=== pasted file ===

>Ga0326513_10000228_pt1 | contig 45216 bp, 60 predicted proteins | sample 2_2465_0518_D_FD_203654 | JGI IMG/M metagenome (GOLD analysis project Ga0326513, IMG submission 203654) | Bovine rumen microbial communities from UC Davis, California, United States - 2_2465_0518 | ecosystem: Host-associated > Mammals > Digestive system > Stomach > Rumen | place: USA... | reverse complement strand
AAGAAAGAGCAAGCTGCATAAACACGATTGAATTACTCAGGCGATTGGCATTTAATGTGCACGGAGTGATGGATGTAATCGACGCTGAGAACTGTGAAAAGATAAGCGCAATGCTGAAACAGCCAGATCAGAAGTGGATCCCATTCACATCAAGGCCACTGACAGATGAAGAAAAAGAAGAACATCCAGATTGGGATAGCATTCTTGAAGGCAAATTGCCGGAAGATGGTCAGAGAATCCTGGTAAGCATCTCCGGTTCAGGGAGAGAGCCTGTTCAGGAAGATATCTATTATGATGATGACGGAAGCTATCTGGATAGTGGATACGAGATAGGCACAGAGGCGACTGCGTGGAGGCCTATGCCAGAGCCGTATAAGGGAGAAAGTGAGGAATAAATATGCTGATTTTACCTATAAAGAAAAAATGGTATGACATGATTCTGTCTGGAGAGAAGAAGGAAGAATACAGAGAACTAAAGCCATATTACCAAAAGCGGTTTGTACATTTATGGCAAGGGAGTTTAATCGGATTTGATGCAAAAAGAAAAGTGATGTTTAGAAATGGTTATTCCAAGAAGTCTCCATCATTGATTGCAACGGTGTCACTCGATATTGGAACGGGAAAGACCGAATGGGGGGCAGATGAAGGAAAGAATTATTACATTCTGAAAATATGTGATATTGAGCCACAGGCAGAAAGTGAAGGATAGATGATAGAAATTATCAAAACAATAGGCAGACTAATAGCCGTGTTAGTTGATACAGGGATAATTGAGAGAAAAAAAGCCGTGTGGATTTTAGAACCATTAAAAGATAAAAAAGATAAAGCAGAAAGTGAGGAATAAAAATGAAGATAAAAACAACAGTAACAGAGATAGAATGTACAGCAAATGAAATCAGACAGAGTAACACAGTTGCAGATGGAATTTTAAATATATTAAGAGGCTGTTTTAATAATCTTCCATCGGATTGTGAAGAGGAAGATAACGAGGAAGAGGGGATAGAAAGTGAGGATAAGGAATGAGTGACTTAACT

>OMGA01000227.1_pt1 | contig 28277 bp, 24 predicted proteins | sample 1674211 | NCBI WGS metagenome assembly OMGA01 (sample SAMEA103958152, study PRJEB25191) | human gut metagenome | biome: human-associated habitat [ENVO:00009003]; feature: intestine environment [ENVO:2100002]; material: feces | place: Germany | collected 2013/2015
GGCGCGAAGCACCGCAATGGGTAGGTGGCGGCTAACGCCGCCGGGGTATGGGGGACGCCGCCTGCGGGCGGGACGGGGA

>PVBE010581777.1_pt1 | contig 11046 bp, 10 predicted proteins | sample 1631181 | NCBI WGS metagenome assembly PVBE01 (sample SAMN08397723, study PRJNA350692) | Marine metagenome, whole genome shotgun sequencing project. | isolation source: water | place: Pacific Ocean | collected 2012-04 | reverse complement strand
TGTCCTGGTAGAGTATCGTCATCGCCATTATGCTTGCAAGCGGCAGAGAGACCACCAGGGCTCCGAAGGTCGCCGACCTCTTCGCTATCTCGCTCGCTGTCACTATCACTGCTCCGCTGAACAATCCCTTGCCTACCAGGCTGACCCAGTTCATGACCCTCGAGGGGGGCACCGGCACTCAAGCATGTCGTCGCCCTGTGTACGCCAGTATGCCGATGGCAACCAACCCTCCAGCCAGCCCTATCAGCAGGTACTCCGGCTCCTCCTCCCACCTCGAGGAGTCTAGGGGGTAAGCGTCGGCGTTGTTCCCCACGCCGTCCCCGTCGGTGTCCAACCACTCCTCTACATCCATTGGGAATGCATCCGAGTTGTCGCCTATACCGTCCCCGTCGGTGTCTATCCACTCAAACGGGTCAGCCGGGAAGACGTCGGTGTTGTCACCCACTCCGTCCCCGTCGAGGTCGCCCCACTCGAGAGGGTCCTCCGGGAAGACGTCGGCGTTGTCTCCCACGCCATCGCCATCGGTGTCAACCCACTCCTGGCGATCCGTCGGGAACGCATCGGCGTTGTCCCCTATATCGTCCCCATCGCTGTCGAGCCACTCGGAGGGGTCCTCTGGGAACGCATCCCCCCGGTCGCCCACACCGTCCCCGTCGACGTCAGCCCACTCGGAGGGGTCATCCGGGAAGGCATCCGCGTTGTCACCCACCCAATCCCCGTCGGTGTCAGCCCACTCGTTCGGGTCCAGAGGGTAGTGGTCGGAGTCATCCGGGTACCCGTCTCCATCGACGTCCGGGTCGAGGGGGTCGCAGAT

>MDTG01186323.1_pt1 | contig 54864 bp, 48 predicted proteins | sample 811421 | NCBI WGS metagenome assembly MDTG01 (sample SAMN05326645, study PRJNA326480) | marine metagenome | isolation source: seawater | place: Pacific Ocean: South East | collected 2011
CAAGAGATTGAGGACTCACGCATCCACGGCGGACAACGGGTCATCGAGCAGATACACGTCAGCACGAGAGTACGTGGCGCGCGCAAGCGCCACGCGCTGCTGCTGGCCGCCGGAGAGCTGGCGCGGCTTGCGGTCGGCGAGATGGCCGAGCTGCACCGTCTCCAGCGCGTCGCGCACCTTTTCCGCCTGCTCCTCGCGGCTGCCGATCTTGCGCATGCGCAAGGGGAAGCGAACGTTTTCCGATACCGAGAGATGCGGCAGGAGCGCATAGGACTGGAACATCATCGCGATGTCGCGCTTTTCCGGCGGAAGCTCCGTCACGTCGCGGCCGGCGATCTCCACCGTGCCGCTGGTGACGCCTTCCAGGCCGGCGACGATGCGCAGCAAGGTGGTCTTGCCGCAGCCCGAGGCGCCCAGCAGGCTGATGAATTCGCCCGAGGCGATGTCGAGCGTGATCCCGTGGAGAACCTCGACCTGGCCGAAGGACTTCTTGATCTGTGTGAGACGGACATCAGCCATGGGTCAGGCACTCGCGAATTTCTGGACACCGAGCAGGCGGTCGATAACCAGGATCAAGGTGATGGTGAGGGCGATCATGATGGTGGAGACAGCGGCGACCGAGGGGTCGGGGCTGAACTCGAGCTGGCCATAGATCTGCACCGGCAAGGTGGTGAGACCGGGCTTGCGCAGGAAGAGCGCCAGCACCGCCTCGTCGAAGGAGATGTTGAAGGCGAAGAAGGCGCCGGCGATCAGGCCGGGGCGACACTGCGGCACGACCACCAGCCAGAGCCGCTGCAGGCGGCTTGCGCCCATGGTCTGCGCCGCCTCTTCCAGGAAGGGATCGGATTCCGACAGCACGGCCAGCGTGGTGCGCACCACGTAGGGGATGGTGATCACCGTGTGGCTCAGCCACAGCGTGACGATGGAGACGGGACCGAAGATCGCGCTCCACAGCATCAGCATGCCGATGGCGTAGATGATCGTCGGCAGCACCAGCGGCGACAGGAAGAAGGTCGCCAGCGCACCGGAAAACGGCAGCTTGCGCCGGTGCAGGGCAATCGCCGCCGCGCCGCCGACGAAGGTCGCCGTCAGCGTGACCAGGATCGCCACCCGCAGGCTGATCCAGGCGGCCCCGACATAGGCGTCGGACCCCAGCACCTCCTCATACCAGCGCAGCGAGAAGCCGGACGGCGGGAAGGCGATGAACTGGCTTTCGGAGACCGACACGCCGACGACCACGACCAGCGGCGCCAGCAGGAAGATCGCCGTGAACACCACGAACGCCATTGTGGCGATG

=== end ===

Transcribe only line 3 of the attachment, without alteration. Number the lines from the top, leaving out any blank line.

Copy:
>OMGA01000227.1_pt1 | contig 28277 bp, 24 predicted proteins | sample 1674211 | NCBI WGS metagenome assembly OMGA01 (sample SAMEA103958152, study PRJEB25191) | human gut metagenome | biome: human-associated habitat [ENVO:00009003]; feature: intestine environment [ENVO:2100002]; material: feces | place: Germany | collected 2013/2015